Associate Professor Annie Potts.The repercussions of the earthquakes that struck Canterbury four years ago could still be having a detrimental effect on the city’s animals, according to University of Canterbury’s Associate Professor Annie Potts.

Professor Potts – who has co-authored a new book published by Canterbury University Press, Animals in Emergencies: Learning from the Christchurch earthquakes, withformer veterinary nurse Donelle Gadenne, both researchers at UC’s New Zealand Centre for Human-Animal Studies – says many welfare issues still remain after the quakes.

Professor Potts says issues include difficulties for families with animals in finding rental accommodation, ongoing anxiety among pet-owners and their animals, and loud noises and changed routines due to the city’s rebuild.

“Four to five years following disaster trauma some people go into a new phase of emotional exhaustion, anxiety and depression. Because our companion animals, especially dogs perhaps, are sensitive to a guardian’s anxiety, they are likely to feel anxious too. Even if you feel upset yourself, it’s very important to maintain a daily routine for your pet so they can feel all is well,” she says.   

“It’s really important to acknowledge your own feelings of anxiety or stress, and not unconsciously believe your pet is causing you to feel anxious because he or she is acting upset. It’s more likely they are picking up on your emotions, rather than the other way around. Be sure to do something to help yourself at this stage.”

Professor Potts says people should also be aware of how to reduce the impact of the rebuild on their pets.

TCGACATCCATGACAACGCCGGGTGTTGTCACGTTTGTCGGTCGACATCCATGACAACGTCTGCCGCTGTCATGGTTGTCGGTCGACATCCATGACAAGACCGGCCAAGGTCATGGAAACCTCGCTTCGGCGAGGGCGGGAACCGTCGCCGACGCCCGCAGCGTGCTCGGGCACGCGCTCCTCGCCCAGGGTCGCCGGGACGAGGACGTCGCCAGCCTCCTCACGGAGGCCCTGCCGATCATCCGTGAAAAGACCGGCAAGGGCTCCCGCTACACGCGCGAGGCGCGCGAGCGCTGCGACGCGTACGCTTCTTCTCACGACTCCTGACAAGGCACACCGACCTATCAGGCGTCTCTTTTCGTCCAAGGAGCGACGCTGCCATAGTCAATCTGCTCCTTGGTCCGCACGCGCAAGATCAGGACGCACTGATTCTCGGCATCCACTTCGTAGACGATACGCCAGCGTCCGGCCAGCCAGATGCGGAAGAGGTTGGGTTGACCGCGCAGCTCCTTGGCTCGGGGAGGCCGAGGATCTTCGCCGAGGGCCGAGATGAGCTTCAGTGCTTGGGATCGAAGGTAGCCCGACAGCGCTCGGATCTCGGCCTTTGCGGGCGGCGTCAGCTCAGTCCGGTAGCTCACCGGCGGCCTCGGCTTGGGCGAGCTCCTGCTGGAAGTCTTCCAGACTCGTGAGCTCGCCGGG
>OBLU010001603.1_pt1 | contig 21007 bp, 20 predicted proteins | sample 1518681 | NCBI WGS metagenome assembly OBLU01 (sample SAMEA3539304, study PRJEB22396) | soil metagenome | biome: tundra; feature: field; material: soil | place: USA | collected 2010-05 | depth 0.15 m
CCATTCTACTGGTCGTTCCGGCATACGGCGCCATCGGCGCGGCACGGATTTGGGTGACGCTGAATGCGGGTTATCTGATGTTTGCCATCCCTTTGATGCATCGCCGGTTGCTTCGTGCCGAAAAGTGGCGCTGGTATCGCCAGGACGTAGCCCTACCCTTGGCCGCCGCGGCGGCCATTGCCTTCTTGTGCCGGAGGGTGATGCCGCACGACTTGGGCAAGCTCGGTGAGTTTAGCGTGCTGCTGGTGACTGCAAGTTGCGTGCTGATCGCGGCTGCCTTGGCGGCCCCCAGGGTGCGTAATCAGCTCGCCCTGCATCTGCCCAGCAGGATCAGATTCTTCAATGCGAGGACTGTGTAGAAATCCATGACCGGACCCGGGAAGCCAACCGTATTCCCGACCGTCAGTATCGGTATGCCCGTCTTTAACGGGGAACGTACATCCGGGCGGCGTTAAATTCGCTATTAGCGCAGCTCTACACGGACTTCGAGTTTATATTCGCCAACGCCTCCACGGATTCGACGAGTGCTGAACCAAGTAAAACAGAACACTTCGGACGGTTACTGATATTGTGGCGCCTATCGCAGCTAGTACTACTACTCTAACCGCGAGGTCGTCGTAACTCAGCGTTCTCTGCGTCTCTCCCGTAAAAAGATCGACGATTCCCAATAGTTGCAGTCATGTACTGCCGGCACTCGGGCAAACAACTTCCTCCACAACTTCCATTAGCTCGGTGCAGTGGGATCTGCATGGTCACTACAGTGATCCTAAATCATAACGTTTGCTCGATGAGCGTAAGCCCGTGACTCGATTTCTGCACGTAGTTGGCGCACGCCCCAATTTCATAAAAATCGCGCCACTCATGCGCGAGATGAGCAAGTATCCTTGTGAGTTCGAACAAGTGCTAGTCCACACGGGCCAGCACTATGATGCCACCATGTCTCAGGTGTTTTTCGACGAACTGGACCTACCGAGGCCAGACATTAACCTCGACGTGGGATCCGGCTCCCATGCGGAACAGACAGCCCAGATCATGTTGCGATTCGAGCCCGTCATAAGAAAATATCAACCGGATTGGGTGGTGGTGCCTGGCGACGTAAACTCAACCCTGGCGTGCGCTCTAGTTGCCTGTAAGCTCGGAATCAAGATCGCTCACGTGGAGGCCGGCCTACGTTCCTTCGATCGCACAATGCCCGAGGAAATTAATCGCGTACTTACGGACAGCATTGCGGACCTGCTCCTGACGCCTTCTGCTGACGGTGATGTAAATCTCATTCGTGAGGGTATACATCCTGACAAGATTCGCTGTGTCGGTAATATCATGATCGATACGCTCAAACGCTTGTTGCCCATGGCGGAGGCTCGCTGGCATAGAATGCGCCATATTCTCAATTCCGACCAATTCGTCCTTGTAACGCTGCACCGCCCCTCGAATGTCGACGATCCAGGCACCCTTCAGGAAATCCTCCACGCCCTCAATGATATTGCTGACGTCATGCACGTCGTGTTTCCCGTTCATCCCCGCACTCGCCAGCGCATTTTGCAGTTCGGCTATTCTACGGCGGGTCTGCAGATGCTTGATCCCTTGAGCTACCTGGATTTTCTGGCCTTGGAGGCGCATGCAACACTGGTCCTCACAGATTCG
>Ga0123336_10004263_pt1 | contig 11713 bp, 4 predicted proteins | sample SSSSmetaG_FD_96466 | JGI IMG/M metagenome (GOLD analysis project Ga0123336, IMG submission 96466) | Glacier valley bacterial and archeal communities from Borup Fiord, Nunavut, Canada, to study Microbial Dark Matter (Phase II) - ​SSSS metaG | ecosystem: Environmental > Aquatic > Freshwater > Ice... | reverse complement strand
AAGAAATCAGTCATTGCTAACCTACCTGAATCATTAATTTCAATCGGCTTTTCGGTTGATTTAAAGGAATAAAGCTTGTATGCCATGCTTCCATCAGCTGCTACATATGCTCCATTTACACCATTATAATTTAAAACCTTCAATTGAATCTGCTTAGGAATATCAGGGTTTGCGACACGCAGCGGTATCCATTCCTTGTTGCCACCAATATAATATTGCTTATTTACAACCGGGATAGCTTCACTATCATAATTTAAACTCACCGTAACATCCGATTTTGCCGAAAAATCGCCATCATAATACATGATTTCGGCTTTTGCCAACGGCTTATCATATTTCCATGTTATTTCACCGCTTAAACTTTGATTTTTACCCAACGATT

“At the moment where I live we’ve had 18 months of constant building noise on both sides of our home, as people’s homes are fixed or rebuilt – these noises are upsetting to dogs, cats and birds, and people should be aware of this if they are out all day at work leaving animals at home to endure the loud bangs and drills of construction sites,” she says. 

“Leave a radio on for your animals to lessen the sounds of building outside. Maybe give your dogs a break from the relentless noise by taking them to doggie day care facilities once in a while, and walk them somewhere peaceful each day, if you can.”

Co-author of Animals in Emergencies: Learning from the Christchurch earthquakes, and former vet nurse, Donelle Gadenne says many animals still exhibit behaviours that suggest the trauma they experienced during the events four years ago remains with them.

“Psychological trauma in companion animals can take various amounts of time to resolve, depending on the degree of stress the animal went through and the individual animal’s ability to cope. Of course, managing and treating psychological problems in pets is something that can and should be treated with the help of a trusted vet,” Donelle says.

Professor Potts says the emotional issues and practical stressors that impact on families in normal times take more of a toll in the aftermath of disaster, especially a few years on when “things are supposed to be better” but they feel much worse.

“Incidences of domestic violence are linked to increased pressure within families; and domestic violence is also closely linked to abuse of animals within violent households. This is something we need to be very mindful of and act to reduce four years on from the quakes,” she said.

Animals in Emergencies: Learning from the Christchurch earthquakes, explores the impact of the Christchurch earthquakes on a variety of species, using heartfelt animals stories, and the lessons we can learn in animal welfare from the natural disaster. It focuses on animal welfare in emergencies and includes guidelines on how people can protect their animals. It also provides important information on ensuring safety and welfare of different species during natural disasters.  

Animals in Emergencies: Learning from the Christchurch earthquakes, by Annie Potts and Donelle Gadenne, published by Canterbury University Press, November 2014, RRP $39.99, Paperback, 288 pp, ISBN: 978-1-927145-50-0.

For more information please contact:

  • Associate Professor Annie Potts (03 364 2987 ext. 8231 or annie.potts[at]
  • Author and former vet nurse Donelle Gadenne (021 209 4798 or donellegadenne[at]
  • Canterbury University Press Publicist Renee Jones (03 364 2987 ext. 6072 or